A year after ACLU settlement, little change in delays for court-ordered mental-health treatment
A settlement last January between the ACLU of Pennsylvania and the Pennsylvania Department of Human Services called for the state to reduce treatment delays for defendants ordered by courts to receive mental-health care.
The settlement followed an October 2015 lawsuit alleging that severely mentally ill defendants languished in Pennsylvania's county jails, sometimes for more than a year, while awaiting treatment to restore competence, so they could stand trial.
Not much has changed.
The latest statewide wait list for spots at two state hospitals, in Norristown and at Torrance State Hospital in Westmoreland County, had 222 people on it, compared with 220 around the same time a year ago, according to the ACLU.
An inmate who was recently transferred from jail in Philadelphia to Norristown waited 504 days, said Witold Walczak, legal director for the ACLU of Pennsylvania and one of the lawyers involved in last year's settlement.
"It hasn't improved," despite some progress in adding treatment capacity, Walczak said this week.
The average wait time for transfer from jail to Norristown or Torrance is 387 days, excluding expedited transfers for some who are "so much sicker than others," Walczak said.
The ACLU is contemplating a return to court in Harrisburg in the next month or so to ask U.S. District Judge Sylvia H. Rambo to put legal pressure on the state, Walczak said.
The state Department of Human Services did not respond to questions about what it had accomplished under the settlement. "We are limited on what we can say regarding the ACLU settlement," a DHS spokeswoman said.
In a bid to reduce the amount of time spent waiting in jail by mentally ill individuals declared incompetent to stand trial, the Jan. 27, 2016, settlement required the state to create 60 new treatment spots within 120 days and an additional 60 spots within 180 days.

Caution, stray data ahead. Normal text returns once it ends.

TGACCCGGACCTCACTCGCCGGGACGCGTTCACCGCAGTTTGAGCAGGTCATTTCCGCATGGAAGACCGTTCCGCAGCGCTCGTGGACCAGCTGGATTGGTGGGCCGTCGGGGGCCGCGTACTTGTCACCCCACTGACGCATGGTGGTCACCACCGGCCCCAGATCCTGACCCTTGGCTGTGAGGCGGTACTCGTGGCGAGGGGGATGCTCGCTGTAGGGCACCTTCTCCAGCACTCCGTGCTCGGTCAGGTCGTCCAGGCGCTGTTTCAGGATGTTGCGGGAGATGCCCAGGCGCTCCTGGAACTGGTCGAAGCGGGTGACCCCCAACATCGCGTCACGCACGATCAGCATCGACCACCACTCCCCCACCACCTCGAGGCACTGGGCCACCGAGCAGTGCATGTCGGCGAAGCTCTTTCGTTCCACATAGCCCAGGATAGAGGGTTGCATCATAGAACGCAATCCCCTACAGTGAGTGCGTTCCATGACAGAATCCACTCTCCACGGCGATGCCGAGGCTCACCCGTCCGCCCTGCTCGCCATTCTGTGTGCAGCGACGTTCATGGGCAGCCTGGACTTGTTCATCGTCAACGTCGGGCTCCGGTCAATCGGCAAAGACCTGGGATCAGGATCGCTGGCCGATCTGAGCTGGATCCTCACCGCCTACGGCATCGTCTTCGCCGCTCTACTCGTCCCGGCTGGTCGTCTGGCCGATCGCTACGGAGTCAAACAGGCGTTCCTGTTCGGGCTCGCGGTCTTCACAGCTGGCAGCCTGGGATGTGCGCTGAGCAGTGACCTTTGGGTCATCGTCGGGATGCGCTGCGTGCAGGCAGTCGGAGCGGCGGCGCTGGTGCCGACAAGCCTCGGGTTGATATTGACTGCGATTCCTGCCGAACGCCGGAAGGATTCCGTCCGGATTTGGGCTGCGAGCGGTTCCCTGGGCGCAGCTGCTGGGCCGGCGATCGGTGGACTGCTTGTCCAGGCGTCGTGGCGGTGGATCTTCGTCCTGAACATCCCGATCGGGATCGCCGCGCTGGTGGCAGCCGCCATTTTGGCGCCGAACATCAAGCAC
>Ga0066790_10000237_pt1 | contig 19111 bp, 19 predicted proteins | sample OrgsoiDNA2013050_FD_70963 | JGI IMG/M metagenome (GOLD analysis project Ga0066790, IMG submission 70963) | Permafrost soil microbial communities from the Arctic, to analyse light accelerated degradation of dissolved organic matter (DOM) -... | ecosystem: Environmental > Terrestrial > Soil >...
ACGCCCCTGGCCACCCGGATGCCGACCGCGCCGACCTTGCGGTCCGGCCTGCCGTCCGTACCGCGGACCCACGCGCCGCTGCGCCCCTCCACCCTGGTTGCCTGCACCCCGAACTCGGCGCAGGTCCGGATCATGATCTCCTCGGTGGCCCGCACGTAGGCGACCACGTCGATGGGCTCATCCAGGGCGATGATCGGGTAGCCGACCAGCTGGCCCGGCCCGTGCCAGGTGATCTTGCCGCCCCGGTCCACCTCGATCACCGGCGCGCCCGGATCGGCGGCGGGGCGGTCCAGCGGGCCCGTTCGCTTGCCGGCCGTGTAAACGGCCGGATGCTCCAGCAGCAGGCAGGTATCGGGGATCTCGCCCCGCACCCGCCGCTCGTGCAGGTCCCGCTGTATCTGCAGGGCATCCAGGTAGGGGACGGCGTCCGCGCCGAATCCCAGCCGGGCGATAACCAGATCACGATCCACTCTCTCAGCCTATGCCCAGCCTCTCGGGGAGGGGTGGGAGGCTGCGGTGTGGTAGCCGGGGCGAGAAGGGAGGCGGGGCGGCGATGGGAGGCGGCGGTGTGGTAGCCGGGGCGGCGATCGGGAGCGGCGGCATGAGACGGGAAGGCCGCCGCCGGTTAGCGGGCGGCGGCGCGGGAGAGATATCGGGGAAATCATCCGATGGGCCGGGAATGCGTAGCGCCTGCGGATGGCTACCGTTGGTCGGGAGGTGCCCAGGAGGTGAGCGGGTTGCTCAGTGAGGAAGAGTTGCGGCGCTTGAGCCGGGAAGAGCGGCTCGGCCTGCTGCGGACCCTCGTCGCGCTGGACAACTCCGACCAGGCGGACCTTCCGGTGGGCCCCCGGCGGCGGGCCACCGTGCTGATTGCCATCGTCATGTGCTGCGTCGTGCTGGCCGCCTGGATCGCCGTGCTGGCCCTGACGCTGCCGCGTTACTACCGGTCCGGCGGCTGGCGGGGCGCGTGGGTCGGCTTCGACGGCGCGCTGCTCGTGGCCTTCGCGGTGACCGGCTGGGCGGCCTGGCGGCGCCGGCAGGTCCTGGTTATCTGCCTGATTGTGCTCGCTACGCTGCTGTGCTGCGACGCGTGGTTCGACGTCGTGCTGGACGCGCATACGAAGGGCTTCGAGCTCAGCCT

Plus, within 90 days of the agreement, the state was supposed to make $1 million available for supportive housing in Philadelphia, the settlement said. Spent on housing vouchers, that money was expected to provide 50 to 80 beds.
Given the DHS's lack of transparency, it's unclear exactly how much of that has been done.
H. Jean Wright II, director of behavioral health and justice-related services at Philadelphia's Department of Behavioral Health and Intellectual Disability Services, said he is working on 60 of the treatment spots called for in the settlement.
"Right now, we have 29 up and running," Wright said last week.
Those treatment slots, Wright said, are at a Gaudenzia facility at 1306 Spring Garden St. and at a New Vitae site in South Philadelphia. A second New Vitae location, in West Philadelphia, was inspected Tuesday and is ready to go, Wright said Wednesday.
Luna Patella, chief of the mental-health special defense unit at the Defender Association of Philadelphia, said 20 beds at Girard Medical Center are also being used. The Girard beds do not count toward the treatment spots under the settlement, Wright said.
Wright said the additional 31 treatment spots he is working on are much more challenging because some of the patients have been at Norristown for years and need high levels of support to enter the community.
"It has to be thoughtful, it has to be done in a way that's supportive of the individuals that are coming back to the community, and not just meeting a time line or a deadline or anything like that," Wright said.